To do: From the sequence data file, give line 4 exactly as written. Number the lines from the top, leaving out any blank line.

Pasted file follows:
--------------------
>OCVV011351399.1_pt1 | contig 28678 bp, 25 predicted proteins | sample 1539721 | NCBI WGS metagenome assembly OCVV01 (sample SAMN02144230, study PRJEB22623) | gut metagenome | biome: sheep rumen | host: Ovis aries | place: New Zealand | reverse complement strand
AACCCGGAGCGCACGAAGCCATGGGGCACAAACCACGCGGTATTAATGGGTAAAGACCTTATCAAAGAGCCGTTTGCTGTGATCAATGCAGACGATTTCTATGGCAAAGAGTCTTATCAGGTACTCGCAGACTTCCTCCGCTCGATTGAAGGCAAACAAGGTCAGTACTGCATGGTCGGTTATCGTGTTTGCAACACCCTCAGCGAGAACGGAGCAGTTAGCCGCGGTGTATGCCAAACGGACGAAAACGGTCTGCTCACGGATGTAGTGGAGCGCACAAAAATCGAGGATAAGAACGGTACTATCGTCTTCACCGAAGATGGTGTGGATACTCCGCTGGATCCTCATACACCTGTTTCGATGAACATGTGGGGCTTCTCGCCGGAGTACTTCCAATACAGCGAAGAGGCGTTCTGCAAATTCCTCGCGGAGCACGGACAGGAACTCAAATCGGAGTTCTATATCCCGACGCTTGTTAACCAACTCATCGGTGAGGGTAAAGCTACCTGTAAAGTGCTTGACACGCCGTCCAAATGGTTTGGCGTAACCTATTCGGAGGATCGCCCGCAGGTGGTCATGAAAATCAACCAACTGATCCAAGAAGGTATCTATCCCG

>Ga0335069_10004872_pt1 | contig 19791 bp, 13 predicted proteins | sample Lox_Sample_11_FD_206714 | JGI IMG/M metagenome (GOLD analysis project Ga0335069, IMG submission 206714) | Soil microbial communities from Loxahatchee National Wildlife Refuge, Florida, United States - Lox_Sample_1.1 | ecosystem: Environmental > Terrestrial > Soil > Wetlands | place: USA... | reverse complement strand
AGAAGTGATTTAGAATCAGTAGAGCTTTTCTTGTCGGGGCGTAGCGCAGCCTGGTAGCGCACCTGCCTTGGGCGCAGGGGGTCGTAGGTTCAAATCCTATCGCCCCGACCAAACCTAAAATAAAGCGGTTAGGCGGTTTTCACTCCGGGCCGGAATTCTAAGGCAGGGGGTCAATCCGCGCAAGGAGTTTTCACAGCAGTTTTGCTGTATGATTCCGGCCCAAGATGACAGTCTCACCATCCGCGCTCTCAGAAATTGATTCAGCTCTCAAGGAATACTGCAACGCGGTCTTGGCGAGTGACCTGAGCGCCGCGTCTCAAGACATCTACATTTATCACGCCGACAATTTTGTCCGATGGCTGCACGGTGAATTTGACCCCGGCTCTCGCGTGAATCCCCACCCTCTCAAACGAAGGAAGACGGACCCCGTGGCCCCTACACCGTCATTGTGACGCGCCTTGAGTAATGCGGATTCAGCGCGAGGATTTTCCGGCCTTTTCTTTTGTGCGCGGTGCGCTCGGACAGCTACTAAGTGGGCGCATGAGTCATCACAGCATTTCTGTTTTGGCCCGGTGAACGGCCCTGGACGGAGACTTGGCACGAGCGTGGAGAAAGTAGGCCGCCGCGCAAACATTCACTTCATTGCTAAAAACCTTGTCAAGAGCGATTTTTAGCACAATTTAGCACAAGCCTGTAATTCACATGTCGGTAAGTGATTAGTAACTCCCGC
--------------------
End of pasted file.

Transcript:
AGAAGTGATTTAGAATCAGTAGAGCTTTTCTTGTCGGGGCGTAGCGCAGCCTGGTAGCGCACCTGCCTTGGGCGCAGGGGGTCGTAGGTTCAAATCCTATCGCCCCGACCAAACCTAAAATAAAGCGGTTAGGCGGTTTTCACTCCGGGCCGGAATTCTAAGGCAGGGGGTCAATCCGCGCAAGGAGTTTTCACAGCAGTTTTGCTGTATGATTCCGGCCCAAGATGACAGTCTCACCATCCGCGCTCTCAGAAATTGATTCAGCTCTCAAGGAATACTGCAACGCGGTCTTGGCGAGTGACCTGAGCGCCGCGTCTCAAGACATCTACATTTATCACGCCGACAATTTTGTCCGATGGCTGCACGGTGAATTTGACCCCGGCTCTCGCGTGAATCCCCACCCTCTCAAACGAAGGAAGACGGACCCCGTGGCCCCTACACCGTCATTGTGACGCGCCTTGAGTAATGCGGATTCAGCGCGAGGATTTTCCGGCCTTTTCTTTTGTGCGCGGTGCGCTCGGACAGCTACTAAGTGGGCGCATGAGTCATCACAGCATTTCTGTTTTGGCCCGGTGAACGGCCCTGGACGGAGACTTGGCACGAGCGTGGAGAAAGTAGGCCGCCGCGCAAACATTCACTTCATTGCTAAAAACCTTGTCAAGAGCGATTTTTAGCACAATTTAGCACAAGCCTGTAATTCACATGTCGGTAAGTGATTAGTAACTCCCGC